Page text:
The stranger, p.16
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       The Stranger, p.16

           Harlan Coben
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  Still, Dan made a living. A few of those big-chain mattress stores had recently decided to cut back on their own fleet. Found it cheaper to hire a local guy like Dan. It helped. So, okay, Dan wasn't killing it, but he was doing fine. He and Carly had a nice place in Sparta off the lake. They had three kids. Ronald was the youngest. He was twelve. Karen was a freshman, getting to that stage when the sass and puberty kicked in and the boys start noticing. Dan hoped that he'd survive it. And then there was Kenny, his firstborn, the high school senior who was poised to get a full ride to a major college football program. Alabama and Ohio State were showing interest already.

  If Kenny could just nail this forty-yard dash.

  Watching his son, Dan felt his eyes water up. Always happened. It was kind of embarrassing, the way he'd react like this. Couldn't help it, though. He'd started wearing sunglasses to Kenny's high school games so no one would see, but that hadn't helped when they were inside and Kenny was getting some award, like when they named him MVP at the team dinner and Dan's sitting there, and boom, there it came, the eyes watering up, sometimes even a tear or two running down the cheek. When someone would notice, Dan would say allergies or that he had a cold or some such thing. Who knows, maybe they bought that line. Carly loved this part of him, calling him her sensitive Teddy Bear or giving him a big hug. Whatever else Dan had done, whatever mistakes he'd made in his life, he had hit the biggest bottom-of-the-ninth homer when Carly Applegate had chosen him to be her life partner.

  In truth, Dan didn't think that Carly had been quite as lucky. Eddie Thompson had liked her, back in the day. Eddie's family got in early on McDonald's chains, made a fortune. They were always in the town paper now, Eddie and his wife, Melinda, doing some charity thing or whatever. Carly never said anything, but Dan knew it bugged her. Or maybe that was just Dan's own issues. He didn't know anymore. Dan only knew that when he saw his kids do something special, like play football or win awards, his eyes watered up. He was an easy cry and he tried to hide that, but Carly knew the truth and loved him for it.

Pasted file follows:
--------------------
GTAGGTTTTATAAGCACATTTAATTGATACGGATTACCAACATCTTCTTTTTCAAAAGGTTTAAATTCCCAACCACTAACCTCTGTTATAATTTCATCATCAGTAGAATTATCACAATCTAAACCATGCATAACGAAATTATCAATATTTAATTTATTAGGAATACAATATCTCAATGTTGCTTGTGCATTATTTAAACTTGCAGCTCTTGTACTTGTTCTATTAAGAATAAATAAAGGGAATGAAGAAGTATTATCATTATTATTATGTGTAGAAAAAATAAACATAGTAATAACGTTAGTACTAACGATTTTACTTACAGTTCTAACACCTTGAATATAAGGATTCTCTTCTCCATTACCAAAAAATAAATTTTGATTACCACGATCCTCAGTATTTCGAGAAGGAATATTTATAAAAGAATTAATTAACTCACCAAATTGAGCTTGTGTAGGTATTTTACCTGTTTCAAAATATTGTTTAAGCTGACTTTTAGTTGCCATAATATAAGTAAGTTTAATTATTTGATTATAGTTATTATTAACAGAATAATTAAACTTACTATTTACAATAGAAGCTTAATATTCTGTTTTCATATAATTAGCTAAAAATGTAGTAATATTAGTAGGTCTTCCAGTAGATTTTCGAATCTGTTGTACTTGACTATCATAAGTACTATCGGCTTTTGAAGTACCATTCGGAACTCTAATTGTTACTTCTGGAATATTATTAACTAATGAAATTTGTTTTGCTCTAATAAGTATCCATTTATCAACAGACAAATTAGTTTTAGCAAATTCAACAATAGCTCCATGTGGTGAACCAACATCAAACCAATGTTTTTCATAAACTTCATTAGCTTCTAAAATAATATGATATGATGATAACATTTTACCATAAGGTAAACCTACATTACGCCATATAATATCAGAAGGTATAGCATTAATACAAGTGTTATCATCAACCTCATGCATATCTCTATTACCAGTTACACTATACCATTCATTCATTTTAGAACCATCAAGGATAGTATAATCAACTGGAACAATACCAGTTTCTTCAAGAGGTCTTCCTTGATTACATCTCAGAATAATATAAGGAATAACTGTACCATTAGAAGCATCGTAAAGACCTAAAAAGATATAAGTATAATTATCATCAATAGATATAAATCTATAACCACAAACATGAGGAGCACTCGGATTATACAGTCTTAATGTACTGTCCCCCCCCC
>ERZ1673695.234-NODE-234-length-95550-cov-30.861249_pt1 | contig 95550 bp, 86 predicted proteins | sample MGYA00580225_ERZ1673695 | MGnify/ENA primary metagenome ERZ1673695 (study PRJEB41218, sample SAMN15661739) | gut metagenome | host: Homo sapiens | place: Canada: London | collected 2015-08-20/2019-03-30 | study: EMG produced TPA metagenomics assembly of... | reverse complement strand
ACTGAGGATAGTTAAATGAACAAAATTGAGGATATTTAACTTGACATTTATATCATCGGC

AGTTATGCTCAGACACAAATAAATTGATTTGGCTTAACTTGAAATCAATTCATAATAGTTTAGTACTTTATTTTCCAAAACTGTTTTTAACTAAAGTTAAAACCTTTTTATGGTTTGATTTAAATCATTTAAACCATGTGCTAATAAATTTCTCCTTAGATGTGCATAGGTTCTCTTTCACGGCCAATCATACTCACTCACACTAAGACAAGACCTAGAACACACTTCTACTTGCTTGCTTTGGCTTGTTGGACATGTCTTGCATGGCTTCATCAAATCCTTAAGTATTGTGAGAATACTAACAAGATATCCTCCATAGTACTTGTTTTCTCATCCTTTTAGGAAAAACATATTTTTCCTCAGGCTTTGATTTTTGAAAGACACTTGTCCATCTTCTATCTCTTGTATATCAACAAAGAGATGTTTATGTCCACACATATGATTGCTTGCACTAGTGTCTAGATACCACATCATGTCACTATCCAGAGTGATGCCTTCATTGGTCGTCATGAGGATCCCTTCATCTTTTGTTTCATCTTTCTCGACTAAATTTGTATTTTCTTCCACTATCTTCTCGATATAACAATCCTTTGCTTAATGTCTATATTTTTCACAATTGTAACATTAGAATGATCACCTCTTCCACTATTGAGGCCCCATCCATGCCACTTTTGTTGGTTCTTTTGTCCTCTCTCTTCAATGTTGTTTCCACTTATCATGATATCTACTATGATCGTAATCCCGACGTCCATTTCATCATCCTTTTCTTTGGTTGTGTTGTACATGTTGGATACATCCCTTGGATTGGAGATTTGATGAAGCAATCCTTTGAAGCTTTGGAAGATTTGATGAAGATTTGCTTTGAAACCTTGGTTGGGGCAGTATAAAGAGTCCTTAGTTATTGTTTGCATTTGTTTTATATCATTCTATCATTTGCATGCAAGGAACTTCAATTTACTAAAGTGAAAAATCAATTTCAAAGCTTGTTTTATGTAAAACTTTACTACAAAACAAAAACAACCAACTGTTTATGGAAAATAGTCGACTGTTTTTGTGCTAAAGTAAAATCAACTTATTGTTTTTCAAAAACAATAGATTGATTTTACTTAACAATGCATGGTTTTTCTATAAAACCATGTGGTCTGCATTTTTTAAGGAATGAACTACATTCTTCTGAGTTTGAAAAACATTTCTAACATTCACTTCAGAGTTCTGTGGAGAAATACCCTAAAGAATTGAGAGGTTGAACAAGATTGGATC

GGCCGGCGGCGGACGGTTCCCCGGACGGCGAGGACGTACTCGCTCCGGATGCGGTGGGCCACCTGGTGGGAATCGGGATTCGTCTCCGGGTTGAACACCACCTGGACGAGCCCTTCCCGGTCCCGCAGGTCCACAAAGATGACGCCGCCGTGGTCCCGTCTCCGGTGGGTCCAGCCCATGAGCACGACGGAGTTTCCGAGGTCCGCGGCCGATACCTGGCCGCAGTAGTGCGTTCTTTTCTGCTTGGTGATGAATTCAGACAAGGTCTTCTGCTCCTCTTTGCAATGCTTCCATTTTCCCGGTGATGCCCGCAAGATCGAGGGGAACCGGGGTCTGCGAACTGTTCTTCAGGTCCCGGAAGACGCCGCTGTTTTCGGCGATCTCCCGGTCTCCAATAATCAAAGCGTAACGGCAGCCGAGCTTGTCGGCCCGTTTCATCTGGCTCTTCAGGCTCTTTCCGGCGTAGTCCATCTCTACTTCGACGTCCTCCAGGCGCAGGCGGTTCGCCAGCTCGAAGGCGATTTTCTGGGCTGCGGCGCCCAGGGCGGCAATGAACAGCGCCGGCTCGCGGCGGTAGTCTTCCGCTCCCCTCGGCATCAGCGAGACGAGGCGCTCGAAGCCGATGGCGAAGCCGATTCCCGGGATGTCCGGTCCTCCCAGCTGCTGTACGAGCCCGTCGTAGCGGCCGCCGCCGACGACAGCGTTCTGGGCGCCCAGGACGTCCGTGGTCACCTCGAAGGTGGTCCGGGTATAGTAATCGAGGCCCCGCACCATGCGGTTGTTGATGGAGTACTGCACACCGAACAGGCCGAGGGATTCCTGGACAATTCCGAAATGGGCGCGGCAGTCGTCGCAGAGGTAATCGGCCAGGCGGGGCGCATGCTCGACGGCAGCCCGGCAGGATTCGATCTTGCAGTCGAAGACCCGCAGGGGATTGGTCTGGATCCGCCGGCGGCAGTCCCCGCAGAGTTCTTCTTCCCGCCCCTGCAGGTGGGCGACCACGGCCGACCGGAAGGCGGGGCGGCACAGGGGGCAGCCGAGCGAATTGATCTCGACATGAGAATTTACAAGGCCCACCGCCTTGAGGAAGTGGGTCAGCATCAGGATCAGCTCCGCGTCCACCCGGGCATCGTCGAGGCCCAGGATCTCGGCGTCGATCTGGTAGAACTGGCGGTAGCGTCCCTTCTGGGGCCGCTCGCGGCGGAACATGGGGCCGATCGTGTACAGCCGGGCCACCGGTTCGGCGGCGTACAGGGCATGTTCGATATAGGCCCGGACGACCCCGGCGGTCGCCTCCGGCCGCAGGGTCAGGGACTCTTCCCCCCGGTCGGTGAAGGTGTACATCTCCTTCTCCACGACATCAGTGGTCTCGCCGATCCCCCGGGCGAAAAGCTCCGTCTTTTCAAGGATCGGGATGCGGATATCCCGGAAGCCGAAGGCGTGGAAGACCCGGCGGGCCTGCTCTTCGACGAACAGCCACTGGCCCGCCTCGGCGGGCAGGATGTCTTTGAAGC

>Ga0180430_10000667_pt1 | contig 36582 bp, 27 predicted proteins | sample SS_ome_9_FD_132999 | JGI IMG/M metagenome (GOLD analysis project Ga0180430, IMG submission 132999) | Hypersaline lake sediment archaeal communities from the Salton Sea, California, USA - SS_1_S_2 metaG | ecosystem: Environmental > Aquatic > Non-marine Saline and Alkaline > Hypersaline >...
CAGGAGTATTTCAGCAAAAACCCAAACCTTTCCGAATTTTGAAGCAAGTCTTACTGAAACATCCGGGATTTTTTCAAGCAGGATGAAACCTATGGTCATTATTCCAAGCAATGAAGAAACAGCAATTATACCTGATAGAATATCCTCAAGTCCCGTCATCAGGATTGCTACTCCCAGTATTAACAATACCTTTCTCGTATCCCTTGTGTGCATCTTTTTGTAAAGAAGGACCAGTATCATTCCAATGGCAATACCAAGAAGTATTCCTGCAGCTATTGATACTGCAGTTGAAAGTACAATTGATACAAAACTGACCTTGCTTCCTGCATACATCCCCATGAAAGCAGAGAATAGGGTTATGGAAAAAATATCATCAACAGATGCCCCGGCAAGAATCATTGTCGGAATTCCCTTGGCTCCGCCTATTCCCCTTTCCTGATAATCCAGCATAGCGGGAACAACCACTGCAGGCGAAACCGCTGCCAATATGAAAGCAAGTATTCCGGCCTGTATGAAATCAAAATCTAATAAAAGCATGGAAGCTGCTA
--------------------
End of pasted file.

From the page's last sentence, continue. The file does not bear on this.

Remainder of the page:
Dan was wearing sunglasses today. That was for sure.

  With the big-time scouts keeping a watchful eye, Kenny had done really well in the other tests--the vertical jump, the 7-on-7, that trench warfare thing. Still, the forty-yard dash would clinch it for him. A full ride to some big-time university. Ohio State, Penn State, Alabama, maybe even--oh man, it was almost too much to even let himself think about it--Notre Dame. The Notre Dame scout was here, and Dan couldn't help noticing that the guy had been keeping tabs on Kenny.

  Just one last dash. Just beat 5.2 and Kenny was golden. That was what they said. If a prospect slower than that, the scouts lost interest, even if he was great at everything else. They wanted a 5.2 or better. If Kenny did that, if Kenny could just run this one race at his best time . . .

  "You know, don't you?"

  The unfamiliar voice startled him for a second, but Dan just figured that the guy hadn't been talking to him. Still, when he sneaked a look, he could see some stranger was staring directly into Dan's sunglassed eyes.

  Little guy, Dan thought, but then again, everyone looked little to Dan. Not short. Just small. Small hands, thin arms, almost frail. The guy who was staring at him now stuck out here because it was so clear he didn't belong. There was nothing football about him. Too little. Too nerdy. Big baseball cap pulled down too low. And that soft, friendly smile.

  "You talking to me?" Dan asked.


  "I'm kinda busy here."

  The guy kept smiling as Dan slowly turned back toward the track. On the field, Kenny was putting his feet in the blocks. Dan watched and waited for his personal waterworks to begin.

  But for once, his eyes stayed dry.

  Dan risked a glance back. The guy was still smiling and staring.

  "What's your problem?"

  "It can wait till after the race, Dan."

  "What can wait? How do you know my--?"

  "Shhh, let's see how he does."